19 Oct What’s a Reconciliation?
Remember when your parents took you to the bank for your first bank account, and more recently, your shiny, new debit card. Well, about that time they probably tried to teach you how to balance your checkbook too. Now, when’s the last time you actually sat down and balanced your checkbook?
“You see, balancing a checkbook is actually the layman’s term for reconciling your bank account. When reconciling your accounts you ensure YOUR records match the bank records. It’s important to note that the bank records are what “really and truly” happened in your financial life.
If your bookkeeping records don’t match your bank records, something is wrong. And it could be VERY wrong if you aren’t paying close attention.
Reconciling helps you to:
- Make sure your bookkeeping is accurate
- If your bookkeeping is accurate, your financial reports are accurate. YEAH!
- If your financial reports are accurate, your tax returns are going to be accurate YEAH!
- BUT if your tax returns aren’t accurate, boy you could really get screwed. BOO!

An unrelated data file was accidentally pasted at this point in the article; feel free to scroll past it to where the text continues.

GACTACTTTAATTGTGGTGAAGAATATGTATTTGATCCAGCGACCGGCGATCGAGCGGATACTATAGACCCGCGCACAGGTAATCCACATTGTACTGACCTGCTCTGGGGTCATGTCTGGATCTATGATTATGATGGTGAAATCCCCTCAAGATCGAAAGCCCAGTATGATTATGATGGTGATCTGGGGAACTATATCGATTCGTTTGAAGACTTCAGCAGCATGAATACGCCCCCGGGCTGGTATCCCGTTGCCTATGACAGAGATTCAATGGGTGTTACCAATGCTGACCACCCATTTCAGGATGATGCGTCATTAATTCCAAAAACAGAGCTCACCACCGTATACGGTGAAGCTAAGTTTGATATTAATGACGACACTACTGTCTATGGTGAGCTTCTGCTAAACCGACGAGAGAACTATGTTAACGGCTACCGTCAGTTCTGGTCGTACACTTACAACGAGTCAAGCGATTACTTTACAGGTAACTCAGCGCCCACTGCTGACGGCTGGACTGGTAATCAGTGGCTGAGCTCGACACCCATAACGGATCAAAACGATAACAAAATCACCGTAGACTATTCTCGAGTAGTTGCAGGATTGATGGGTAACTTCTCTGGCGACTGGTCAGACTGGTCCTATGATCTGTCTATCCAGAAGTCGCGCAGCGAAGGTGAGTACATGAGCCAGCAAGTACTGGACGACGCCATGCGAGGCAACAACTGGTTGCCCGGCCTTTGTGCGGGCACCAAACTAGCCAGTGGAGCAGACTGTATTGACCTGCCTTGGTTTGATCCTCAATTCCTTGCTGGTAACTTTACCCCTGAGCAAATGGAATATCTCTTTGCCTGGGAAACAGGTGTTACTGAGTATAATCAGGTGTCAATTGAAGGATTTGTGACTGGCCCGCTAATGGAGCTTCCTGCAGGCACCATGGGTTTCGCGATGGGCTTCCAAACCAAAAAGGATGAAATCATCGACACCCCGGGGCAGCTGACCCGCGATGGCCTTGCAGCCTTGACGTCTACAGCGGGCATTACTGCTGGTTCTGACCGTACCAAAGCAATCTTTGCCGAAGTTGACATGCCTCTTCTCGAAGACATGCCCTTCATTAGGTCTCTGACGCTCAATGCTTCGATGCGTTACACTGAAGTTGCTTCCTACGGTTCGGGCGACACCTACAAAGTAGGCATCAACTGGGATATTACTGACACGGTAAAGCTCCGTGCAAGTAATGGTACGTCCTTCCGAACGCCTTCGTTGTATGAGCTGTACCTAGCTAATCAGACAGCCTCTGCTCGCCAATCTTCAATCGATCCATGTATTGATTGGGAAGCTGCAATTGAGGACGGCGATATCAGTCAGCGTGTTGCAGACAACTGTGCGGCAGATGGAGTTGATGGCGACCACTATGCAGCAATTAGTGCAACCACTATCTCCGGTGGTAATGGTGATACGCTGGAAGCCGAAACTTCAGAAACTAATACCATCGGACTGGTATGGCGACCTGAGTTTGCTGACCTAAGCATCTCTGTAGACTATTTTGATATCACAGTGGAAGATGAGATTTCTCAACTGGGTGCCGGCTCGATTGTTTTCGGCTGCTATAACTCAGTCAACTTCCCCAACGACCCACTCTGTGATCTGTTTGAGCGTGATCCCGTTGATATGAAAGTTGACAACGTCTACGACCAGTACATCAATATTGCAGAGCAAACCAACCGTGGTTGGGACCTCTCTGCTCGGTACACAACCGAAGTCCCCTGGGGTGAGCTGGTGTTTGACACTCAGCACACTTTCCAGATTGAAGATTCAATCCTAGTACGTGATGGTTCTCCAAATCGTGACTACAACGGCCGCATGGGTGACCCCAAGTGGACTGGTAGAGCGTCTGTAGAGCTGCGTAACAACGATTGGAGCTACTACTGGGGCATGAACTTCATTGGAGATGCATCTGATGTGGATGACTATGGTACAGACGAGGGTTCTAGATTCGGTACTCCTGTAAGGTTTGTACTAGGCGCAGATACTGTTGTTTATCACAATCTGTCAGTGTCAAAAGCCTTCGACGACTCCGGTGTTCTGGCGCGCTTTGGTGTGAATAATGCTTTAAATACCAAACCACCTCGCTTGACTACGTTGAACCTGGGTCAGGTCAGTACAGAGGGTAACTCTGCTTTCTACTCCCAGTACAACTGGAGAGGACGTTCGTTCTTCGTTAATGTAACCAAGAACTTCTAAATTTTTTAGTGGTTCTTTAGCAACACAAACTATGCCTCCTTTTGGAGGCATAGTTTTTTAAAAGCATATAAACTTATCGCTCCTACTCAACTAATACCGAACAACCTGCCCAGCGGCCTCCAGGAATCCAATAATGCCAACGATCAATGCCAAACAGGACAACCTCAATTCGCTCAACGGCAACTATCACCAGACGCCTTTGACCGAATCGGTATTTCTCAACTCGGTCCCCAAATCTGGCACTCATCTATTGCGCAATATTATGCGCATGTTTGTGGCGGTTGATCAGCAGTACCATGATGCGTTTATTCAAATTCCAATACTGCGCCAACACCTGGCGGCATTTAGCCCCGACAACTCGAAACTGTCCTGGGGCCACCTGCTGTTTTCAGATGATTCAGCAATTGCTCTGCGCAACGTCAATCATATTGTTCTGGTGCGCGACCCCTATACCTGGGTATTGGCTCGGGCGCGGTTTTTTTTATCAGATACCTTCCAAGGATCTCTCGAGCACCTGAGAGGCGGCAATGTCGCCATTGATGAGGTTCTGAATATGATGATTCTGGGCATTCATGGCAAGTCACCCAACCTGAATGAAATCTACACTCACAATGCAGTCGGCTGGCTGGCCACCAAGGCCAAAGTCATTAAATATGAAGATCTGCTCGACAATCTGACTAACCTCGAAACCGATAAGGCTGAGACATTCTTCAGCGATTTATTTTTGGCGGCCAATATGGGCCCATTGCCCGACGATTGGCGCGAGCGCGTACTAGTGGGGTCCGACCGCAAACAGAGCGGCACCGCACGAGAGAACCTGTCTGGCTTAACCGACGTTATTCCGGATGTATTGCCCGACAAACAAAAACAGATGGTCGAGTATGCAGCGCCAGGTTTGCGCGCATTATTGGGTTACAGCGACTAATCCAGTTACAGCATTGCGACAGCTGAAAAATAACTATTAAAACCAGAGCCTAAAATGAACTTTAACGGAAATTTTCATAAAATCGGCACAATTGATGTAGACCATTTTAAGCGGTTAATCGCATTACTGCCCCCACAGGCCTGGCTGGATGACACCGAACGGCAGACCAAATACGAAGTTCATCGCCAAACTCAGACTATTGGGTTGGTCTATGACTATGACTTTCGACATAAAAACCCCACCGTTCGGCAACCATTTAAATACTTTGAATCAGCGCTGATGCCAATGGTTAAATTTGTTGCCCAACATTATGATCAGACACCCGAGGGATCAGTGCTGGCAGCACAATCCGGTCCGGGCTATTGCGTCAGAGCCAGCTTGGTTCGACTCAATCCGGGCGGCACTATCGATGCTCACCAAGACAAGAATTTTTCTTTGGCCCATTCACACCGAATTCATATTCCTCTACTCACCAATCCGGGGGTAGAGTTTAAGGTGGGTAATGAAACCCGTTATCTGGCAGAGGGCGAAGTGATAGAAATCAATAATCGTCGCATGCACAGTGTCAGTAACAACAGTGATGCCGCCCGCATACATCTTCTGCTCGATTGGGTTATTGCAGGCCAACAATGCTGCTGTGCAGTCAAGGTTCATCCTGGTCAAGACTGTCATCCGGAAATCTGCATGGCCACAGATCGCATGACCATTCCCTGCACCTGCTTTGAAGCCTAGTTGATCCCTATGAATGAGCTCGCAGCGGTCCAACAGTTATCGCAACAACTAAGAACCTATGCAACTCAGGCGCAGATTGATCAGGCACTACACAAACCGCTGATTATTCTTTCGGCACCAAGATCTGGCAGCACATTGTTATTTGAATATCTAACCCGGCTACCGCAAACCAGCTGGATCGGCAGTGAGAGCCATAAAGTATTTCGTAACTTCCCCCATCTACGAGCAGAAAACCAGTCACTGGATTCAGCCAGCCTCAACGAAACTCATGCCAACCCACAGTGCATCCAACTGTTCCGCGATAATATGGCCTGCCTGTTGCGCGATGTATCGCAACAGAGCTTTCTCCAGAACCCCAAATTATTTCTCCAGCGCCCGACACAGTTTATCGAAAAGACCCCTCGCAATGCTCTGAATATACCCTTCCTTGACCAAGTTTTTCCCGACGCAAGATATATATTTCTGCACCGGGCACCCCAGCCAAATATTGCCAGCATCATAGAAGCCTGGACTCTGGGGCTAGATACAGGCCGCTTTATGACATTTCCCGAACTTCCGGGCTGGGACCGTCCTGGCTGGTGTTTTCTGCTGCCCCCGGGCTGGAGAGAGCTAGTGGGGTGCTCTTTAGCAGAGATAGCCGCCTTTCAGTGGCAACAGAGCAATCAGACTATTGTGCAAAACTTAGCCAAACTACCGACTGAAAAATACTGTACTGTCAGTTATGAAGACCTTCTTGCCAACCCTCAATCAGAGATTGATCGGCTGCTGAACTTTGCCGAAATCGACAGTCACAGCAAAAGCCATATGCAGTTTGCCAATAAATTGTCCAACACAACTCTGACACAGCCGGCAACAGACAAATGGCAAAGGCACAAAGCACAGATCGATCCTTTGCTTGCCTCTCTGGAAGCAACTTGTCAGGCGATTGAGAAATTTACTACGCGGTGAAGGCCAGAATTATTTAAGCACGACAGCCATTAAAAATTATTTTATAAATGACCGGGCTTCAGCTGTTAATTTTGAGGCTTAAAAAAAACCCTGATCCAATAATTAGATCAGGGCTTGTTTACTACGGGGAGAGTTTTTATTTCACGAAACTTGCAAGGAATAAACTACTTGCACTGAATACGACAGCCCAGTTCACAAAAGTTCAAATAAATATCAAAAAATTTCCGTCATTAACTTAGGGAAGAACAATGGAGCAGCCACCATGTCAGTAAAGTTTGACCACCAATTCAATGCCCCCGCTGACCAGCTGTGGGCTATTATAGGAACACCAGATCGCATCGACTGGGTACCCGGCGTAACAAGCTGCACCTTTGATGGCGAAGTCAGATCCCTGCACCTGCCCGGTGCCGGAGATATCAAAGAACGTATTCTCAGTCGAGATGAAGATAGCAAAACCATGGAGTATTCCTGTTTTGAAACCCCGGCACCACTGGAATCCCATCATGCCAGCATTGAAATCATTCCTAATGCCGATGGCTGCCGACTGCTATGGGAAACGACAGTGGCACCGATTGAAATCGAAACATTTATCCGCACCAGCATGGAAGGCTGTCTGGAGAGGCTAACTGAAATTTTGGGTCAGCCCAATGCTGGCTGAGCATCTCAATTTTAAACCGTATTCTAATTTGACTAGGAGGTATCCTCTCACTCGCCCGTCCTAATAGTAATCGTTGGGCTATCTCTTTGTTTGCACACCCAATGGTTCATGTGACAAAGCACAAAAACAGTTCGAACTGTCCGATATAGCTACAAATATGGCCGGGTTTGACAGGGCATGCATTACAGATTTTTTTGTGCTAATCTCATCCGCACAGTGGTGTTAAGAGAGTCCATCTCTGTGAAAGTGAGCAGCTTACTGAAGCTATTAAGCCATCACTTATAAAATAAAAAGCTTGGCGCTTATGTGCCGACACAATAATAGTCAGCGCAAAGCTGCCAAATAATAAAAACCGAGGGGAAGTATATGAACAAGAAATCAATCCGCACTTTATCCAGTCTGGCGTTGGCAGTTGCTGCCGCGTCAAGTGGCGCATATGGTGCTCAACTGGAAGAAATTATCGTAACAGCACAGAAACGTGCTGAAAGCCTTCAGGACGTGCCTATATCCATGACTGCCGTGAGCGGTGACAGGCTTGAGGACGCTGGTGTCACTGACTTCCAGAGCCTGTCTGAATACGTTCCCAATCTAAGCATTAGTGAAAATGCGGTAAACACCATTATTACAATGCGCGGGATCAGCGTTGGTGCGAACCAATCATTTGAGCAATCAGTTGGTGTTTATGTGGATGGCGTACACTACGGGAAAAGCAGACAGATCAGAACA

Reconciling is the ONLY way to make sure you and your bank and your money are in sync. In my professional journeys, the reconciliation process has helped me find:
- Bank deposits that were “lost” in ATMs (yep, it happened. The bank lost a deposit and the client would have been out several 1,000 dollars without the reconciliation process in place)
- Recurring transactions that were being double billed – for months – without the client knowing
- Unbilled income – another words invoices that were never sent or generated
- Major bookkeeping inaccuracies because of poor data entry
Reconciling can take a while to learn, and longer to master. A good place to start is to look on the bank of your printed monthly bank statement where there should be some instructions from your bank on how to balance your checkbook.
When you are interviewing bookkeepers make sure you ask them about their reconciliation process. Ask them how often they do it (at least monthly), what they do if they discover an error (they should alert you to it), how they would go about fixing it in the books (they should track down the problem, and correct it at it’s source, versus just leaving the account unreconciled).
Ask for monthly reconciliation reports. Your report should match your bank statement, and if you are unsure how to read either, get your bookkeeper to teach you! A good bookkeeper doesn’t just come in and do the work, a good bookkeeper engages their clients in the accounting process. A good bookkeeper finds mistakes, brings them to the client’s attention, and finds the way to correct them.”
Part of this article is an excerpt from Justine Lackey’s article regarding reconciliation. You can read her full article at http://goodcentsbookkeeping.com/reconciling-and-im-not-talking-about-your-relationship/.